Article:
We Need You

Don’t Let Your Give-a-Damn get Busted

Be Awesome Daily - We Need You

The biggest challenge we face every day is caring. Caring makes us vulnerable. Which is not the same as weak. Giving a damn is exactly what makes doing the hard work so difficult. You show up doing what you can, the expert in whatever it is that you’re an expert at. But it doesn’t always work.

When it doesn’t work, you have 2 choices.

1. Stop Caring
2. Keep Caring

If you stop caring, you’re choosing the easy path — here you can be numb, and just go along to get along. You don’t have to work too hard, and you don’t have to care about the fact that you don’t care, because, look around, that’s what it seems like everyone is doing.

And, what’s even better? If you keep caring, you get the benefit of being lonely, wrong, misunderstood, criticized, ridiculed, and tired.

Whenever you decide to add value, and do more than is being asked of you, it’s important that you realize that this is your choice — and there’s a pretty good chance, with all the Give-a-damns that are busted in our world today, that nobody will care, notice or appreciate that you’ve done anything special. The thing is you’re free to stop protecting and maintaining your Give-a-damn, because everyone else seems to have abandoned theirs.

You’re not everyone else. We need you to Give a Damn.

Want to Be Heard? Listen

I work with many different people. All of them have something important to say.

All of them.

My favorite part of my job is to listen, encourage, coach and ultimately help my clients understand why they need to get really good at telling their story. And why no one else can tell it as well as they can.

That’s where the trouble begins.

Today, there are millions of people clamoring to be heard. Together, we’re all looking at this mosh pit of thoughts, and we’re terrified of throwing ourselves into it. The fear comes from unknown sources. Most of the time, it’s not even identified as fear.

It’s described as too difficult to learn, or not important enough to warrant the time, or too time consuming.

You’d rather someone else do it for you. And, if you ask enough people, you might find someone who will do it for you. But then, it’s not your story. It’s their version of your story.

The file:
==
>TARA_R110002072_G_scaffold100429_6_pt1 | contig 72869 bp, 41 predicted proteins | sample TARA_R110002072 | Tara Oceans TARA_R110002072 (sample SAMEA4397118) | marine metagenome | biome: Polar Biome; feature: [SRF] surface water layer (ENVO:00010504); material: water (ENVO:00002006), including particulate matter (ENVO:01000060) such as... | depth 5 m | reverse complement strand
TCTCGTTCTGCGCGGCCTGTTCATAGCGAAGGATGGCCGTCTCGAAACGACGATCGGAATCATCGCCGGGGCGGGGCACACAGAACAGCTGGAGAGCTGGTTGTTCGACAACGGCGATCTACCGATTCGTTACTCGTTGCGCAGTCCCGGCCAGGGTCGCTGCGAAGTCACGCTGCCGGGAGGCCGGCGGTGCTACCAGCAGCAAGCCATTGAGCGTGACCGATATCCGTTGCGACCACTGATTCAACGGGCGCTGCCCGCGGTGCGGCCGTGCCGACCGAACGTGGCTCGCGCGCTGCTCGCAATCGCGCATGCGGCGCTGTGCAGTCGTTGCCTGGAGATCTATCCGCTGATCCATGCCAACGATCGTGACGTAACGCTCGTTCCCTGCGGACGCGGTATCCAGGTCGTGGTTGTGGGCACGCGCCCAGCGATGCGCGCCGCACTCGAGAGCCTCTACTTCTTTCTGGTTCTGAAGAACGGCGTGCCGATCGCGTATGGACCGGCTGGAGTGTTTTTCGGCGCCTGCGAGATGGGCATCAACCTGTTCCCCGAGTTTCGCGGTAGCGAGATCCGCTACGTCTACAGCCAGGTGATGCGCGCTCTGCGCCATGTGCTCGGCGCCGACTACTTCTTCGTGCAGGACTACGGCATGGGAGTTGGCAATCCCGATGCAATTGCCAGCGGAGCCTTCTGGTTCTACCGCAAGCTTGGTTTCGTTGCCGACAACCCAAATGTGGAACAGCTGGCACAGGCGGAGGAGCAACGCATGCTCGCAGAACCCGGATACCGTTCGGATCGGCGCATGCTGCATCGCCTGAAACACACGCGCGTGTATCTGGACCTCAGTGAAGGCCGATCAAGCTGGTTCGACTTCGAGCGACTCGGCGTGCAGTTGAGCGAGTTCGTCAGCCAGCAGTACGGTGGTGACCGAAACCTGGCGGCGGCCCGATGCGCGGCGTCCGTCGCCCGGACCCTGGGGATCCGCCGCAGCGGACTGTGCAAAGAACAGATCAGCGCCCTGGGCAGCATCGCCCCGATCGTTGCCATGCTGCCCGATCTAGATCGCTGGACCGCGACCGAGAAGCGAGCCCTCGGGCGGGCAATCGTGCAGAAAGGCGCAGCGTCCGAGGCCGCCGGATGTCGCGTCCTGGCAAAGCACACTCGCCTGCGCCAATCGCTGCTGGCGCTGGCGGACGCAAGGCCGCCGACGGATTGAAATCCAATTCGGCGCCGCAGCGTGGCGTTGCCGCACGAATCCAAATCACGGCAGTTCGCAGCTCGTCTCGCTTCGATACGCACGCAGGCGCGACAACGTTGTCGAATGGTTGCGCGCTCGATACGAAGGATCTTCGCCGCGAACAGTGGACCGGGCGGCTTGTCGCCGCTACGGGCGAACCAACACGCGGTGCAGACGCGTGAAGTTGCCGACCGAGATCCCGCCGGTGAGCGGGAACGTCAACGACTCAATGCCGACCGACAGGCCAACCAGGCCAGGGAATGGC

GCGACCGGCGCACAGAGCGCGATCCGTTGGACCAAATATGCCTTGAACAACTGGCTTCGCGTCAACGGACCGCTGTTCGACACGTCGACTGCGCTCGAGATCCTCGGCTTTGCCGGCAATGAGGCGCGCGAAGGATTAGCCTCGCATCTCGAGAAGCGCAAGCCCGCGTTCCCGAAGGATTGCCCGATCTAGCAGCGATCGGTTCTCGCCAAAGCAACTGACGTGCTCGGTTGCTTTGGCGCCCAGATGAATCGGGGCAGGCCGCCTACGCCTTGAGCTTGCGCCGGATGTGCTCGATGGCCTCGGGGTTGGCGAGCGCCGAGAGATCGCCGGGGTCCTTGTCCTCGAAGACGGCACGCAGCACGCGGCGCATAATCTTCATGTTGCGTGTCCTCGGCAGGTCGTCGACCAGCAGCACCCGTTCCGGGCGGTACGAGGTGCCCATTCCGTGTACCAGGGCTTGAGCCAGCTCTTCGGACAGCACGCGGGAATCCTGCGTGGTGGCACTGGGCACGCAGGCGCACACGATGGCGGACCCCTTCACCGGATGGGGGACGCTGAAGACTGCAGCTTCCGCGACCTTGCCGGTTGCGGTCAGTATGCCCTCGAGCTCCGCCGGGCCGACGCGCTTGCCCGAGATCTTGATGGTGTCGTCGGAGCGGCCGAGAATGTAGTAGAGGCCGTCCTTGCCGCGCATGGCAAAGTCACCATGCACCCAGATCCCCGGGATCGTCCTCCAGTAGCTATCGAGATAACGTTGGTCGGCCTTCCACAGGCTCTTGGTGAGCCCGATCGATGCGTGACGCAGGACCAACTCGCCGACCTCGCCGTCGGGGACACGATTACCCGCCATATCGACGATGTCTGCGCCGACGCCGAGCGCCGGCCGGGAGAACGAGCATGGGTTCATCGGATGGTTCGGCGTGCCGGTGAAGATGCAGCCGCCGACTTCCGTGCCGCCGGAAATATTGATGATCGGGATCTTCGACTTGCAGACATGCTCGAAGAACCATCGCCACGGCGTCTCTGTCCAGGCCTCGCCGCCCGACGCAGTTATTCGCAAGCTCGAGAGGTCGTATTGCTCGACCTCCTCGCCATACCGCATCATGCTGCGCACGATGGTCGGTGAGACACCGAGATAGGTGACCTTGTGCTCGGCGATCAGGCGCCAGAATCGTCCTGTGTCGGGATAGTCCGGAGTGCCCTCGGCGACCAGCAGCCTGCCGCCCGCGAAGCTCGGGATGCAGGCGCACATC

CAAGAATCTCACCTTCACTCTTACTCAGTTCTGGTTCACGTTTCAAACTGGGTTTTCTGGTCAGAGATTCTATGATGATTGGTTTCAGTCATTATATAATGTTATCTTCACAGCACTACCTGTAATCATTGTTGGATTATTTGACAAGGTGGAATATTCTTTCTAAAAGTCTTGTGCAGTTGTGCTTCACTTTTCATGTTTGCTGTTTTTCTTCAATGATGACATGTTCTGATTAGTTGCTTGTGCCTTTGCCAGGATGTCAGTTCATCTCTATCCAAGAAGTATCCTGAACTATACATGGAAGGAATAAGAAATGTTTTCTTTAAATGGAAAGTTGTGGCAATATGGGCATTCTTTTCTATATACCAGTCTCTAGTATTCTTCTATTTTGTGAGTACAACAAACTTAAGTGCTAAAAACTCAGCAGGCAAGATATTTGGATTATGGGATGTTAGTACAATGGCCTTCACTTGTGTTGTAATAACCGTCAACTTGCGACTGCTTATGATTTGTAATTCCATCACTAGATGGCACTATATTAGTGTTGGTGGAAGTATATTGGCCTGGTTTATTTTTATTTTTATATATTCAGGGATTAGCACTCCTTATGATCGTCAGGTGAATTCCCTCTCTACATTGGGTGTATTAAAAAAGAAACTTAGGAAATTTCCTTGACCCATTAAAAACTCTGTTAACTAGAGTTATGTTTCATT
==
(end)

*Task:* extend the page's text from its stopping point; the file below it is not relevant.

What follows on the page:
So what’s the solution?

Maybe this is a simplification, but I don’t think so.

  1. You need to understand the power of your voice.
  2. You need to leverage the relationships you have now.
  3. You need to listen to the stories of those around you.
  4. You need to care about their stories first.

You’re a human being, first and foremost. And, no matter what you say, the studies reveal that your most basic human need is connection. Without this, we cannot thrive. It’s no different in your business. You need connection in order for your business to thrive.

The trouble is, there’s too much noise pollution, and for some reason all of the good and decent messages are being throttled down by the gimmicks and the lies. You, know that feeling you get when you’re running close to your allotted data with your service provider, and nothing seems to work well? That’s called throttling your data. What if we could throttle up the good stuff? I believe we can.

Your voice is worth sharing.

If more of us believed that, maybe we’d be able to throttle down the noise and we’d eventually be where we all want to be: valued.

But the deck is currently stacked against you. If I told you to go out and start writing your brand story, and you took that blog section of your company website — the one that you’ve been neglecting for 5 years, and went to town, that would be an excellent start. But I would be willing to bet all of my marbles that it wouldn’t last. You’d only have half of the point.

You’d come out of the gates on fire. “Excited! Yes, it’s time to tell my story. I have so much to say, people will want to hear my message. The story is so good!” And you’d write. One post, maybe two posts. If you’re really motivated, you might write a week, or even a month’s worth of posts. And, you’d share them with your friends and your family.

“Hey, check this out, I wrote this. Can you give it a look, maybe a comment, or a “like” or  a ❤?”

But no one would really be that interested. Sure, your mom and dad, your employees, your friends (the really nice ones), would take a look at one, or two of them, until you’d be just another voice in the crowd, another distraction among the other thousands each person must deal with each day.

The point isn’t in just telling your story, it’s in making your story worth hearing.

While your voice is important, and your story matters, the real way to be heard is to start by listening. Answering questions, letting other, important voices be heard too — lifting the voices that matter above the noise and sharing a glimmer of what’s important in this world filled with click bait and fake news. Giving a little, gets you so much further today than it ever has, because, quite frankly, we’re all wanting the same thing, and the ones who are going to get what they need, are the ones who step forward and give it to others first.

I don’t suggest that this is easy. But I do suggest that it is necessary.

Pressure is a Privilege

This story starts now, but it really started in the crummiest time of my life, when I was playing at being a victim. Pressure was scary — and I did everything I could to avoid finding myself feeling remotely pressured to do, say or be anything.

And, I was miserable — and really, really lonely.

The good thing about the story, is that it didn’t end there. I eventually learned to lean into the pressure and discovered something totally unexpected in that space that I had so long avoided — real, unadulterated joy. Pleasure, fun and even elation were sitting there waiting for me, when I stopped hiding from my gifts and, instead, started claiming them.